Sail Sound in Ebstein's Anomaly of the Tricuspid Valve
Ebstein's anomaly represents an anatomic, pathologic, and physiologic spectrum. There have been few hemodynamic correlates for the observed auscultatory events. Multiple components of the first sound and "ejection" sounds are frequently described.
Cardiac catheterization, intracardiac sound-pressure studies (Telco), and cineangiograms were performed in three patients with Ebstein's anomaly who had a prominent early systolic sound.
The right ventricular pressure pulse was abnormal in all; an initial delta-wave configuration, followed by a more rapid pressure rise, produced a prolonged rise to peak pressure. The right ventricular pressure pulse is not that of a conduction defect alone; rather it suggests that the altered pattern of ventricular contraction and abnormal leaflet placement are contributing factors.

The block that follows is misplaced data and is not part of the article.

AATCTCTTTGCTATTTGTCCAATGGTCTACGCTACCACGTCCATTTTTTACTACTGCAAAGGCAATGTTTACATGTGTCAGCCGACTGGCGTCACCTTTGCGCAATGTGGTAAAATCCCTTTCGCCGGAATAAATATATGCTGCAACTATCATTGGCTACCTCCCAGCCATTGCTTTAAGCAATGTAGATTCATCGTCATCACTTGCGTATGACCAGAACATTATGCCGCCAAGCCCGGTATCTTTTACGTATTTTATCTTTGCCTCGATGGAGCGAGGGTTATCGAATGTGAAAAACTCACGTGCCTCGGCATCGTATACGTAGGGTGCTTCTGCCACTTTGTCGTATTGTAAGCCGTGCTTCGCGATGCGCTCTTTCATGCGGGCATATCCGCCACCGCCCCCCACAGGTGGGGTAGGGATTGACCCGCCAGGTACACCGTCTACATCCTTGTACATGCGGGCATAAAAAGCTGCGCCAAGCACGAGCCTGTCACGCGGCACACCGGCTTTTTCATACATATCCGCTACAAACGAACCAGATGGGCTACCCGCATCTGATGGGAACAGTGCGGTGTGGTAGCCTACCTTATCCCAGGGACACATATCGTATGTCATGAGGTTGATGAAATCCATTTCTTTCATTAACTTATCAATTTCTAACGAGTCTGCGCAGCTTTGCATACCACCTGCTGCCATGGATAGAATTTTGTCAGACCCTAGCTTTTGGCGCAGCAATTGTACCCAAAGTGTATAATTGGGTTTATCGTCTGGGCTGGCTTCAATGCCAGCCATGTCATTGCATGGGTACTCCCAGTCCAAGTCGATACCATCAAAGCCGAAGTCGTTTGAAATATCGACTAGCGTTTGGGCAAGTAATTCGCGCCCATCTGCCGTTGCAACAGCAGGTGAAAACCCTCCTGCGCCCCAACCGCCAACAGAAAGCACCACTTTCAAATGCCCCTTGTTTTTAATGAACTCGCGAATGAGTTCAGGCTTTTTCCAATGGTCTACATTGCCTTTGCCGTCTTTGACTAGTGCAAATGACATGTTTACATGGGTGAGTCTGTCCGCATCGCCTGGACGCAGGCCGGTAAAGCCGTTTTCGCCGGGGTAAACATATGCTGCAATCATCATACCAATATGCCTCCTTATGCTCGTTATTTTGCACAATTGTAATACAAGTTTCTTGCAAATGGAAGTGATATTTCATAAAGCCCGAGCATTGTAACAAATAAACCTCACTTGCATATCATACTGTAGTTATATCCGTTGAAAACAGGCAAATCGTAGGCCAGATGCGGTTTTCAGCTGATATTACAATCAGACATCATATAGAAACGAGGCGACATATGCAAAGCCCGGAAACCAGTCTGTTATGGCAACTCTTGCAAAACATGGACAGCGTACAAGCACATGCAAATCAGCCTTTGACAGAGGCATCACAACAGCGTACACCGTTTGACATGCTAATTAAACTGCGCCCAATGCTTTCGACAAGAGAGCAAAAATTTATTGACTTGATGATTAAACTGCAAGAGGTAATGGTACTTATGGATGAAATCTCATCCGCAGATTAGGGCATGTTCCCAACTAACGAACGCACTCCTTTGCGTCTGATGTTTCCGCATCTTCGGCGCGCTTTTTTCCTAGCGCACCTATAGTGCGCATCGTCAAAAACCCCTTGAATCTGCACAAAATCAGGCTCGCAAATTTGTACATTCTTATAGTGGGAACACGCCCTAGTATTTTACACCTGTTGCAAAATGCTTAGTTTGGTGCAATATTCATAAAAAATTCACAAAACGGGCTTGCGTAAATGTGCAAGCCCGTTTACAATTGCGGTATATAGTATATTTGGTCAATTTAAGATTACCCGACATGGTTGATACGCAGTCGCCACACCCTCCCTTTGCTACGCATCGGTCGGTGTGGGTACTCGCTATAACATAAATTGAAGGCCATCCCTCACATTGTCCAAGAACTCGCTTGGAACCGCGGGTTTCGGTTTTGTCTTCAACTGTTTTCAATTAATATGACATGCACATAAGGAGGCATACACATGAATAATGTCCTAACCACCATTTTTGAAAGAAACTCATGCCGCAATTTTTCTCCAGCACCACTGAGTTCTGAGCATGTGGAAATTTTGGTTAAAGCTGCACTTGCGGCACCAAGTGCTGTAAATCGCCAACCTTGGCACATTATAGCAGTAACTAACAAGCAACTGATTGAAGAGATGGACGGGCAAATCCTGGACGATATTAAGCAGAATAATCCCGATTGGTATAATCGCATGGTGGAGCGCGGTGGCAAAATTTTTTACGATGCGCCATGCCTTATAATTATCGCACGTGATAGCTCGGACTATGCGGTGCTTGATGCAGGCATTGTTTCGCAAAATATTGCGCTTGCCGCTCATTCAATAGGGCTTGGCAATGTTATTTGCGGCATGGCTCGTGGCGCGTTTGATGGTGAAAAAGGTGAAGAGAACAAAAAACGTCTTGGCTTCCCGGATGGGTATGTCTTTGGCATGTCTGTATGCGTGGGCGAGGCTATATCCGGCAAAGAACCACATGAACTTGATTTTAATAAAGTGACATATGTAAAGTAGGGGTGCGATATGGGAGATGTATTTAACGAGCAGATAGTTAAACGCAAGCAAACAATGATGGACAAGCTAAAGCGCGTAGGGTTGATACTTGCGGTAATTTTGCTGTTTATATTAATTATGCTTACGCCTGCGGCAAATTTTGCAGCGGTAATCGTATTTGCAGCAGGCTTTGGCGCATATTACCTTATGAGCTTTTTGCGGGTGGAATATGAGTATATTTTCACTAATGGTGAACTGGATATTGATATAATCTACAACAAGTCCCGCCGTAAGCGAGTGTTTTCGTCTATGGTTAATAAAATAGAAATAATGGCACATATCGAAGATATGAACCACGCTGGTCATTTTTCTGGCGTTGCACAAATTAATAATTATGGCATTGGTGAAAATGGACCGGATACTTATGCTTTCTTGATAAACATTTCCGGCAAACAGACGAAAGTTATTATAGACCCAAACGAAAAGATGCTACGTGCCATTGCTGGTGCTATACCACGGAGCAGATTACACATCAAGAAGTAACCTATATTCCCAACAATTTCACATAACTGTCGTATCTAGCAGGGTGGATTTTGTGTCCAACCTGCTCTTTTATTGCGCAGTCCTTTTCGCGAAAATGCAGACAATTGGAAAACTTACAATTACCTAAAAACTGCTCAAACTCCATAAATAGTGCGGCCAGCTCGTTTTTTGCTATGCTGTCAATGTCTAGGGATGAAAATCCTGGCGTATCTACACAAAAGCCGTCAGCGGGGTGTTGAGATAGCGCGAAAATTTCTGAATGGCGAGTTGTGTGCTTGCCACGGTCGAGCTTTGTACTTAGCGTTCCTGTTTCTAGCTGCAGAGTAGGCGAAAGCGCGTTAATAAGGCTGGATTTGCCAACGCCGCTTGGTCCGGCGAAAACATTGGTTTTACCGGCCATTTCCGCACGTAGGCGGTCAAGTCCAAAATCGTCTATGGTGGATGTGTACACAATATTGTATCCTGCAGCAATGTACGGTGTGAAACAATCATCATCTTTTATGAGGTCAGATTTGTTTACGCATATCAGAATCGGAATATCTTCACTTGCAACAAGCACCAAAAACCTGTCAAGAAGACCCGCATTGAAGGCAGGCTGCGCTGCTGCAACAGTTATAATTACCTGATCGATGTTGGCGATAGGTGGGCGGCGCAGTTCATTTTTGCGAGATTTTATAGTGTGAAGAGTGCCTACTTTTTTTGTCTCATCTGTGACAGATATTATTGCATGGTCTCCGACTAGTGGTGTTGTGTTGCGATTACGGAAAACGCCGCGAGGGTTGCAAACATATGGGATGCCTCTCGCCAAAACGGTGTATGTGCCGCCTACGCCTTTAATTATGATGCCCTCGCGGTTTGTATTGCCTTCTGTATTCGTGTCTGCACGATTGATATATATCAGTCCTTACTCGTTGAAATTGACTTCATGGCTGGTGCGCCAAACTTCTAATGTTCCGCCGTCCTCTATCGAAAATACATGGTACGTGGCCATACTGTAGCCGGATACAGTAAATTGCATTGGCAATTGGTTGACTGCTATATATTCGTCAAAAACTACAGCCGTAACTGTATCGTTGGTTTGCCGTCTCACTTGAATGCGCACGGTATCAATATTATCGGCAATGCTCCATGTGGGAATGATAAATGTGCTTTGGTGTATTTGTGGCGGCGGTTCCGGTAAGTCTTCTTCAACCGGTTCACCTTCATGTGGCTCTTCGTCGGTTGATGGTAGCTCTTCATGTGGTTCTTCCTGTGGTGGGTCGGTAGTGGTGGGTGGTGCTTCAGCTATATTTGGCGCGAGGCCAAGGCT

The early systolic sound was recorded in the atrialized right ventricle or right ventricle in all. It occurred just after the peak of the c wave in the atrialized right ventricle. In the right ventricle the sound occurred at the point where initial slow delta portion of right ventricular pressure pulse gave rise to rapid upstroke. The early systolic sound most likely occurs when the large, sail-like tricuspid valve reaches the limit of systolic excursion. The sound has been designated as the "sail sound," and may be the most specific auscultatory event in Ebstein's anomaly.
- Received March 29, 1971.
- Accepted February 3, 1972.
- © 1972 American Heart Association, Inc.